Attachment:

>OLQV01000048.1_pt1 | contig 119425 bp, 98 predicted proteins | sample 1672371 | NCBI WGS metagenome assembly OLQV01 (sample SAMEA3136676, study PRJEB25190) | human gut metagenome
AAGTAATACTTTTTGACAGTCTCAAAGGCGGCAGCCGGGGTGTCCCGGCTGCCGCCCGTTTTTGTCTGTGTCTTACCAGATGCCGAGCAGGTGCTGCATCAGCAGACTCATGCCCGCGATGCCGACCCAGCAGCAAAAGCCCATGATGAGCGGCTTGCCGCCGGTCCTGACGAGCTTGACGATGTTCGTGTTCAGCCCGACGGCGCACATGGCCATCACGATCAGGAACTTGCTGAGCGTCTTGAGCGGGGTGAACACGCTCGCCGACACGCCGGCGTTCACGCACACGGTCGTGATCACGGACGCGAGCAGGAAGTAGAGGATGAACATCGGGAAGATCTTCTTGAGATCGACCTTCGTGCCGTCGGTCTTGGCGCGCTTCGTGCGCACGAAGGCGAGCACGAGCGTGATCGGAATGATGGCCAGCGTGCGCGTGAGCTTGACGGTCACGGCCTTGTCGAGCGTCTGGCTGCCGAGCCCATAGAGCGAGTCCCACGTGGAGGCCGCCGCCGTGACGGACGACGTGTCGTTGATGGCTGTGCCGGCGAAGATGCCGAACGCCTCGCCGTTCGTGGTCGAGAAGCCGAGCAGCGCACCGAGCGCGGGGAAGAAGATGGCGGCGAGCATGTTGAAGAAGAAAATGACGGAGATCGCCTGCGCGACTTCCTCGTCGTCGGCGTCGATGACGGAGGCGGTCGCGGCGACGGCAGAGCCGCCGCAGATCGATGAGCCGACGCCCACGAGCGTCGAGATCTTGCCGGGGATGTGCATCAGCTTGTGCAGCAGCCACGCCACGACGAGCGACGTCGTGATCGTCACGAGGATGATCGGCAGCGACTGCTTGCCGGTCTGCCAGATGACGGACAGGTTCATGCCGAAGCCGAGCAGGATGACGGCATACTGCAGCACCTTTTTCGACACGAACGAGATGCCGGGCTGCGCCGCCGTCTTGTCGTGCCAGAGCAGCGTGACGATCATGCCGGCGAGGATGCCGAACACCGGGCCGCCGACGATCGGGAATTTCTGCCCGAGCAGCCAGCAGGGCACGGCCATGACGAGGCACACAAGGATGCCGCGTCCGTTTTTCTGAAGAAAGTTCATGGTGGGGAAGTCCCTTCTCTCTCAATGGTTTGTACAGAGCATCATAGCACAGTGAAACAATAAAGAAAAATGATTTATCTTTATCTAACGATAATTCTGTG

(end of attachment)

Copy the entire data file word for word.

>OLQV01000048.1_pt1 | contig 119425 bp, 98 predicted proteins | sample 1672371 | NCBI WGS metagenome assembly OLQV01 (sample SAMEA3136676, study PRJEB25190) | human gut metagenome
AAGTAATACTTTTTGACAGTCTCAAAGGCGGCAGCCGGGGTGTCCCGGCTGCCGCCCGTTTTTGTCTGTGTCTTACCAGATGCCGAGCAGGTGCTGCATCAGCAGACTCATGCCCGCGATGCCGACCCAGCAGCAAAAGCCCATGATGAGCGGCTTGCCGCCGGTCCTGACGAGCTTGACGATGTTCGTGTTCAGCCCGACGGCGCACATGGCCATCACGATCAGGAACTTGCTGAGCGTCTTGAGCGGGGTGAACACGCTCGCCGACACGCCGGCGTTCACGCACACGGTCGTGATCACGGACGCGAGCAGGAAGTAGAGGATGAACATCGGGAAGATCTTCTTGAGATCGACCTTCGTGCCGTCGGTCTTGGCGCGCTTCGTGCGCACGAAGGCGAGCACGAGCGTGATCGGAATGATGGCCAGCGTGCGCGTGAGCTTGACGGTCACGGCCTTGTCGAGCGTCTGGCTGCCGAGCCCATAGAGCGAGTCCCACGTGGAGGCCGCCGCCGTGACGGACGACGTGTCGTTGATGGCTGTGCCGGCGAAGATGCCGAACGCCTCGCCGTTCGTGGTCGAGAAGCCGAGCAGCGCACCGAGCGCGGGGAAGAAGATGGCGGCGAGCATGTTGAAGAAGAAAATGACGGAGATCGCCTGCGCGACTTCCTCGTCGTCGGCGTCGATGACGGAGGCGGTCGCGGCGACGGCAGAGCCGCCGCAGATCGATGAGCCGACGCCCACGAGCGTCGAGATCTTGCCGGGGATGTGCATCAGCTTGTGCAGCAGCCACGCCACGACGAGCGACGTCGTGATCGTCACGAGGATGATCGGCAGCGACTGCTTGCCGGTCTGCCAGATGACGGACAGGTTCATGCCGAAGCCGAGCAGGATGACGGCATACTGCAGCACCTTTTTCGACACGAACGAGATGCCGGGCTGCGCCGCCGTCTTGTCGTGCCAGAGCAGCGTGACGATCATGCCGGCGAGGATGCCGAACACCGGGCCGCCGACGATCGGGAATTTCTGCCCGAGCAGCCAGCAGGGCACGGCCATGACGAGGCACACAAGGATGCCGCGTCCGTTTTTCTGAAGAAAGTTCATGGTGGGGAAGTCCCTTCTCTCTCAATGGTTTGTACAGAGCATCATAGCACAGTGAAACAATAAAGAAAAATGATTTATCTTTATCTAACGATAATTCTGTG